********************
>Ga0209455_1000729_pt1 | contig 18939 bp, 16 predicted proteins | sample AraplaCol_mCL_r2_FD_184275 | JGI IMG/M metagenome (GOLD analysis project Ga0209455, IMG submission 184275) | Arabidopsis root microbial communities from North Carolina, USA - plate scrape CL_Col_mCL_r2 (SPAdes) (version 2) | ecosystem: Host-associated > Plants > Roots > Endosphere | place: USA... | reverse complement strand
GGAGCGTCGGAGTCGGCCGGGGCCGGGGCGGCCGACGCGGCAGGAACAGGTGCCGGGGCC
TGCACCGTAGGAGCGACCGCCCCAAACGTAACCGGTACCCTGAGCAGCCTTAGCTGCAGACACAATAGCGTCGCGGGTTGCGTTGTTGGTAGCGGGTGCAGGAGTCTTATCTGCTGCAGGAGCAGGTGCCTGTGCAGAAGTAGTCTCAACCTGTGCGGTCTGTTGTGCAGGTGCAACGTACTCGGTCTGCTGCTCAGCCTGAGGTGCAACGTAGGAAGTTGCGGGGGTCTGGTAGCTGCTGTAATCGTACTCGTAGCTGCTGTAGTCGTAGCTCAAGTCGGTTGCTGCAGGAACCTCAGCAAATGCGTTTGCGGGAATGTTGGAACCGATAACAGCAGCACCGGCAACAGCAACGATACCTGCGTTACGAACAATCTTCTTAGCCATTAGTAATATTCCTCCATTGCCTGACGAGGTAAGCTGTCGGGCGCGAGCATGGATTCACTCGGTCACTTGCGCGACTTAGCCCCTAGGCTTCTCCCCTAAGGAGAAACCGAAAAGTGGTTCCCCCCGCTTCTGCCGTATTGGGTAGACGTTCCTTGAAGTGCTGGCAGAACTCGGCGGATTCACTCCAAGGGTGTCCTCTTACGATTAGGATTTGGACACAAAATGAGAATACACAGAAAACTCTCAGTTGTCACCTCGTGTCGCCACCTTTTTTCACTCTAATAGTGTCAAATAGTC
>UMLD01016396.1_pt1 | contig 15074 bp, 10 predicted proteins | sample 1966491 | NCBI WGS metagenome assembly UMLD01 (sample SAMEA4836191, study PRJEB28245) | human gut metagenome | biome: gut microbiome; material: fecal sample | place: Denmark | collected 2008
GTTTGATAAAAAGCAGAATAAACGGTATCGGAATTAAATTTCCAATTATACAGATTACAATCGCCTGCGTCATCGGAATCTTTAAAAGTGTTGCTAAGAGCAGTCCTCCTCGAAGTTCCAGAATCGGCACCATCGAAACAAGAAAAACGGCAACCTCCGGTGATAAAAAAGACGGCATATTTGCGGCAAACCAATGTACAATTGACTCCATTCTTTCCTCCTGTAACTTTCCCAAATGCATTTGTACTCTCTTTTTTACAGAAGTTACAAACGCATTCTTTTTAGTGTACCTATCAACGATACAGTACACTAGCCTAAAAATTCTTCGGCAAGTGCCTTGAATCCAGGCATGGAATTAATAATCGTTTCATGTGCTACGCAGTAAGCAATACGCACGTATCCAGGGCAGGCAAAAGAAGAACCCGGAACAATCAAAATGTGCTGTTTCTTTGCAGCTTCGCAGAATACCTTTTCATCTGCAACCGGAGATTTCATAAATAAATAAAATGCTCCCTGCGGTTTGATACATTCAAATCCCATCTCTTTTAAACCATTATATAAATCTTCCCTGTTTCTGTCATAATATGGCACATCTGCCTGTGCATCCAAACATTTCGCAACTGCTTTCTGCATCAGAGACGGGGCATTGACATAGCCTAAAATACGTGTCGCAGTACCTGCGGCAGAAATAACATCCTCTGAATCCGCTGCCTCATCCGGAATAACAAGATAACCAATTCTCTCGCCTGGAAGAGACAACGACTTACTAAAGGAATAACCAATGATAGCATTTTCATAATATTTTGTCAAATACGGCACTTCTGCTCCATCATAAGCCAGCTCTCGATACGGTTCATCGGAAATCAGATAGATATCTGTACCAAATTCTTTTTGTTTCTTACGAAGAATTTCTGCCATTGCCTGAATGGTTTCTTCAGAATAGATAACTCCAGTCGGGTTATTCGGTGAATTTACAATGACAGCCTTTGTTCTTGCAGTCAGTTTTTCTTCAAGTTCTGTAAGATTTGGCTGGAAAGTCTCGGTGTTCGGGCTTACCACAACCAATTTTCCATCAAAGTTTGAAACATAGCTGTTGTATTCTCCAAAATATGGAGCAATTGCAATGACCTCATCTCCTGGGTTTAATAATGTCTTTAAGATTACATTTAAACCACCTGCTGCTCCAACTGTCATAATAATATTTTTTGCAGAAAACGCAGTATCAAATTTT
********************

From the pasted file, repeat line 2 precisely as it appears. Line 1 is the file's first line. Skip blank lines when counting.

GGAGCGTCGGAGTCGGCCGGGGCCGGGGCGGCCGACGCGGCAGGAACAGGTGCCGGGGCC